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Stewart v. Beard

July 30, 2010


The opinion of the court was delivered by: Judge Caputo


This case was brought under 42 U.S.C. §1983 by four Pennsylvania State inmates claiming that the illumination of a segregated unit cell twenty-four hours a day, seven days a week constituted a violation of the Eighth Amendment to the Constitution of the United States. They claim that it caused headaches, sleep deprivation, blurry vision, psychological issues, and the aggravation of existing psychological conditions. The case was heard without a jury on July 12, 2010 and July 13, 2010, and at the conclusion of testimony, the Defendants moved for judgment as a matter of law on the basis that the light was a 9 watt, 600 lumen light and that there were sufficient penological reasons for its existence. Because I cannot find, as a matter of law, that the Defendants are entitled to judgment, the Defendants' motion for judgment as a matter of law will be denied. Having heard the case to conclusion, I issue this decision on the merits of the case.

The case at hand concerns the segregation unit, known as the Restricted Housing Unit ("RHU") at the State Correctional Institution at Smithfield. The evidence established that the lights used were low intensity using nine (9) watt, six hundred (600) lumen bulbs which were measured to give off less than two (2) foot-candles of illumination to the RHU cells.*fn1 Photographs of the light established that it was low intensity in nature. The proffered penological reasons for its existence were the security of staff and inmates. With respect to the former, it guarded against aggressive conduct toward staff when making necessary visits to the cell block. The conduct envisioned is throwing or squirting of body fluids and waste at staff. Illumination also allowed the staff to see into the cell as they approached it rather than wait to arrive in front of it and switch on the light. It also allowed for the safety of the inmate in that staff could determine whether an inmate was sick or injured. The Plaintiffs argued these reasons were not sufficient when measured against the negative impact on inmates.

It is important to note that the illumination of RHU cells twenty-four hours a day is a specific published policy of the Pennsylvania Department of Corrections. (Def.'s Ex. 1). The policy states:

2. Lighting

a. Lighting in inmate cells is at least 20 foot-candles at desk level and in personal grooming areas.

b. Security night lighting shall remain on in cells at all times.

c. Covering/modifying of cell lights by inmates is prohibited.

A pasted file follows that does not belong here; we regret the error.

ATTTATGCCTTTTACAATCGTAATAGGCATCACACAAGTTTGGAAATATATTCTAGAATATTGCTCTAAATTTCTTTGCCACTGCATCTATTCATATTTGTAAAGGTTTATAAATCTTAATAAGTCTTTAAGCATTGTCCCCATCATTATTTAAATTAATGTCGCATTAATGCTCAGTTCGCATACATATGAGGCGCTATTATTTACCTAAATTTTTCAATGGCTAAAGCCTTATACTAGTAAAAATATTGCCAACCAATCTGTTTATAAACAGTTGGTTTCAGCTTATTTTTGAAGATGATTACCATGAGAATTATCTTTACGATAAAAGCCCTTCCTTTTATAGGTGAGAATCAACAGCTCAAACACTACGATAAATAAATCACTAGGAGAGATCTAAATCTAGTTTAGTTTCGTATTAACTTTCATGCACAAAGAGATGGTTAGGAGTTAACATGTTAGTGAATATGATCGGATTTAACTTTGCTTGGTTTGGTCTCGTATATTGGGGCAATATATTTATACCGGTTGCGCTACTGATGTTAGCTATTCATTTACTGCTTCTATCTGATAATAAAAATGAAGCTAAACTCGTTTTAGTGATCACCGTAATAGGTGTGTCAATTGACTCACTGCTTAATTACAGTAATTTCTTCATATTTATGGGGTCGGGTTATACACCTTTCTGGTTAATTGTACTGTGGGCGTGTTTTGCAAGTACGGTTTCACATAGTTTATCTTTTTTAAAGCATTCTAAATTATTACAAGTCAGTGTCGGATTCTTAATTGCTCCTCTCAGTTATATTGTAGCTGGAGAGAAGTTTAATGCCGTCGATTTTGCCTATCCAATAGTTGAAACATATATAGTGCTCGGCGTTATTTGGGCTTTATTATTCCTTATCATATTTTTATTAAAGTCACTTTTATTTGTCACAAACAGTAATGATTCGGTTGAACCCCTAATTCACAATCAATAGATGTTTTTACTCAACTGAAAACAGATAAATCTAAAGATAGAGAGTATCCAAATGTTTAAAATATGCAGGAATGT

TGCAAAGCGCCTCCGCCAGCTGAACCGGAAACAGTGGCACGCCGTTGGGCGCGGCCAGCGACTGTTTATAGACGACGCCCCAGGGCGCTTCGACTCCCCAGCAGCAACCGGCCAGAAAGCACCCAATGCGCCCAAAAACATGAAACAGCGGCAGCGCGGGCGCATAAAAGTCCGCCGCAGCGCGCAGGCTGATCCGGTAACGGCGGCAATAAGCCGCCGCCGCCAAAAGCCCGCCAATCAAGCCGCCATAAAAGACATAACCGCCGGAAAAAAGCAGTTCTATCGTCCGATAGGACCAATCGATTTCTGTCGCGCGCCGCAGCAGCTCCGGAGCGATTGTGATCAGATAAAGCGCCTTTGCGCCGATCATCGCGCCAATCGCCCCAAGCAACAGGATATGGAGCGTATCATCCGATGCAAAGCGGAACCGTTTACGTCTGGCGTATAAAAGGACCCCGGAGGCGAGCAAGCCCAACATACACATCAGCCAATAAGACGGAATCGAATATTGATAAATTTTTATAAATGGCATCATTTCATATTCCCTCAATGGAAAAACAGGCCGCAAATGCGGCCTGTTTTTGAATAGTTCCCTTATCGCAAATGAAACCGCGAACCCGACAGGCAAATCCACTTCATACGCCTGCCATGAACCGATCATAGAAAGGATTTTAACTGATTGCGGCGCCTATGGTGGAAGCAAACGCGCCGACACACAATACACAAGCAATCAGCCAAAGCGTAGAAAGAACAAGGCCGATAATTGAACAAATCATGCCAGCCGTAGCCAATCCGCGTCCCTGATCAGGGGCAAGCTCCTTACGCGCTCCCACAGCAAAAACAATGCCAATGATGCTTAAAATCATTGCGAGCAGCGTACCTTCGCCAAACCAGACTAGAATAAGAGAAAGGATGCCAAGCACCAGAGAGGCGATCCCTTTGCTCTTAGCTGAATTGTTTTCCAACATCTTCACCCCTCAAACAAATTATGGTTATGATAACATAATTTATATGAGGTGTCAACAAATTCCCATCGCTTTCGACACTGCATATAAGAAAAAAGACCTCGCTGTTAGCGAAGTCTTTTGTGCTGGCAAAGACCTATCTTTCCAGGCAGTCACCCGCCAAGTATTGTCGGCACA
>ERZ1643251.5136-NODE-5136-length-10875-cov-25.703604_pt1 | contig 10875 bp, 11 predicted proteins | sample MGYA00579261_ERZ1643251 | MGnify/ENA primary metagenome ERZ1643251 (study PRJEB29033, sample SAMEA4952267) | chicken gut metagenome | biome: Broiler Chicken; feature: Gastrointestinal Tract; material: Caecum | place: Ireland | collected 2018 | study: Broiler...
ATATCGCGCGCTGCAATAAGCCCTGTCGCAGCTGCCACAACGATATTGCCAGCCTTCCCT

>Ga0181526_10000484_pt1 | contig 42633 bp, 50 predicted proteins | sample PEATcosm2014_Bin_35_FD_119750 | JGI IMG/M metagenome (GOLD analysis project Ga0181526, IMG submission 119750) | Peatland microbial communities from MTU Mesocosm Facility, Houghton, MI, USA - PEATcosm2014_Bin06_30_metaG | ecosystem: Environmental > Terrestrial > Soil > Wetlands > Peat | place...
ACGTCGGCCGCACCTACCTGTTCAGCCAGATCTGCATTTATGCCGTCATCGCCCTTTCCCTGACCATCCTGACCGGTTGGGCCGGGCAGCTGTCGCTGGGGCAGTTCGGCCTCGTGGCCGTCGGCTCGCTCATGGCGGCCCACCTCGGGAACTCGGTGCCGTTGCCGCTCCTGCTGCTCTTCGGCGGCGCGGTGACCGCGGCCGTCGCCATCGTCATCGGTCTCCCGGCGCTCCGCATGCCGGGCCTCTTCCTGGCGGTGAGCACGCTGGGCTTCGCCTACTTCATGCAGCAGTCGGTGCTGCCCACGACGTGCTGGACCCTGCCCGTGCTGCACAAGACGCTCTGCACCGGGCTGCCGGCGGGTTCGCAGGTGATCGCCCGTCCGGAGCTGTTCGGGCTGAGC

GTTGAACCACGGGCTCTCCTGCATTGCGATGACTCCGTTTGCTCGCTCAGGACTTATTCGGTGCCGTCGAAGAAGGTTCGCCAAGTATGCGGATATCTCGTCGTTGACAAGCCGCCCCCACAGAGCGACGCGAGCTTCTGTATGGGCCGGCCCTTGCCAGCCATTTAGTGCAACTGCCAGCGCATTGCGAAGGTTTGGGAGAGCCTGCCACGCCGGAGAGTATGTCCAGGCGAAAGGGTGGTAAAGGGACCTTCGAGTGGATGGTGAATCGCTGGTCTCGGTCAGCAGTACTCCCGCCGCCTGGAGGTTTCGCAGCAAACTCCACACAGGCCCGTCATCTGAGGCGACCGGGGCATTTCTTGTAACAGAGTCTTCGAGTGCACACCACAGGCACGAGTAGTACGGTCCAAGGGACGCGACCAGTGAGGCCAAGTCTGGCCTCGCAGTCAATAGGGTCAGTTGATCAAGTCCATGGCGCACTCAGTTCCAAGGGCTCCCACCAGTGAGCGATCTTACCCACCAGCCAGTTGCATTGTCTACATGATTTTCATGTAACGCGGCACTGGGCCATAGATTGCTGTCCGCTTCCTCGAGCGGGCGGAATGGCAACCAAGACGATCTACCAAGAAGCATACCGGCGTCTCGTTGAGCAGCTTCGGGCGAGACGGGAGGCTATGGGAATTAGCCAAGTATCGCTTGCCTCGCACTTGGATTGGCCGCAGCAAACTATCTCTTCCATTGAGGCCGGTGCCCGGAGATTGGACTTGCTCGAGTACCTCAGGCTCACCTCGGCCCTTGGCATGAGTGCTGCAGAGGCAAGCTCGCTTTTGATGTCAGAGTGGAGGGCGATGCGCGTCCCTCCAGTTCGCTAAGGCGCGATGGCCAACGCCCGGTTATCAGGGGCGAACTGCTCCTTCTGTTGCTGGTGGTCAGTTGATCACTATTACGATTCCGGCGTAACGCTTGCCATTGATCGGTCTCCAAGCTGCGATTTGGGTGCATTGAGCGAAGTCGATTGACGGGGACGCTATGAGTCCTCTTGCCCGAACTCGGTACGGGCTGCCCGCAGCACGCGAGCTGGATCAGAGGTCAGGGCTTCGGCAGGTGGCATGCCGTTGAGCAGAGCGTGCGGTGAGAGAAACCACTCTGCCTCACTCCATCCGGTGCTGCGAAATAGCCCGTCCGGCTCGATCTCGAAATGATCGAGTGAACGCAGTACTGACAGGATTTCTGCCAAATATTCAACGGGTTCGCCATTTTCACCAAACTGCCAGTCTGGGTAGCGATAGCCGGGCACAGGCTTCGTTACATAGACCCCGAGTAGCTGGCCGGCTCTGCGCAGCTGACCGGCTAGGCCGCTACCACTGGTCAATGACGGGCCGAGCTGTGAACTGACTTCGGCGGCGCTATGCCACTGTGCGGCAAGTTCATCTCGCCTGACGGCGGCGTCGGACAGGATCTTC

d. Control Room lights shall be turned off as needed. (Def.'s Ex. 1, 6.5.1, Administration of Security Level 5 Housing Units.)

Because the twenty-four hour lighting providing less than two (2) foot- candles of illumination addresses legitimate penological interests, and further, has not caused "unquestioned and serious deprivations of basic human needs", Tillman v. Lebanon County Correctional Facility, 221 F.3d 410, 418 (3d Cir. 2000) (internal citations omitted), I find in favor of the Defendants and against the Plaintiffs.


The United States Supreme Court has not addressed the issue of twenty-four hour cell illumination, however, several courts have. Those in which proof was taken have determined that a low intensity, twenty-four hour light, while an inconvenience to inmates, addressed legitimate penological security concerns, and was not a violation of the Eighth Amendment. See Wills v. Terhune, 404 F. Supp. 2d 1226, 1231 (E.D. Cal. 2005). The court in King v. Frank, 371 F. Supp. 2d 977 (W.D. Wisc. 2005), found that an inmate in a segregation unit was not deprived of a basic human need by the presence of a constantly illuminated nine (9) watt bulb in his cell. Id. at 985. In Pawelski v. Cooke, No. 90-C-949-C, 1991 WL 403181 (W.D. Wis. July 18, 1991) aff'd, 972 F.2d 352 (7th Cir. 1992) it was concluded that twenty-four hour illumination of a cell with a forty (40) watt bulb for security reasons amounted to "no more than an inconvenience to the segregation inmates", and affirmed the grant of summary judgment in favor of the prison officials. Id. at *5. In this case, the evidence demonstrated that less than two (2) foot-candles of illumination was present in the cells twenty-four hours. This low level of illumination, in light of the security needs in the RHU, is insufficient to rise to the level of an Eight Amendment violation.*fn2

Further, while Plaintiffs claimed serious health consequences, viz, sleeplessness, blurry vision, headaches and psychological problems, there is no corroboration of any such problems being caused by the twenty-four hour light. Indeed, when any of the foregoing conditions are mentioned in their medical records, the Plaintiffs do not attribute any of such problems to the cell illumination. It was also established that the Plaintiffs could avoid any discomfort from the light by covering their face with a pillow, pillow case or the like, as well as turning away from the light when sleeping.*fn3 I find that Plaintiffs did not provide sufficient evidence to establish, by a preponderance of the evidence, that the lighting caused any of the consequences of which they complained.

Thus, in accordance with the persuasive case law dealing with factually similar circumstances, and noting the legitimate security concerns and the concomitant inconvenience to the Plaintiffs, which does not rise to the level of depriving them of the "minimal civilized measure of life's necessities", Tillman, 221 F.3d at 418, I find in favor of ...

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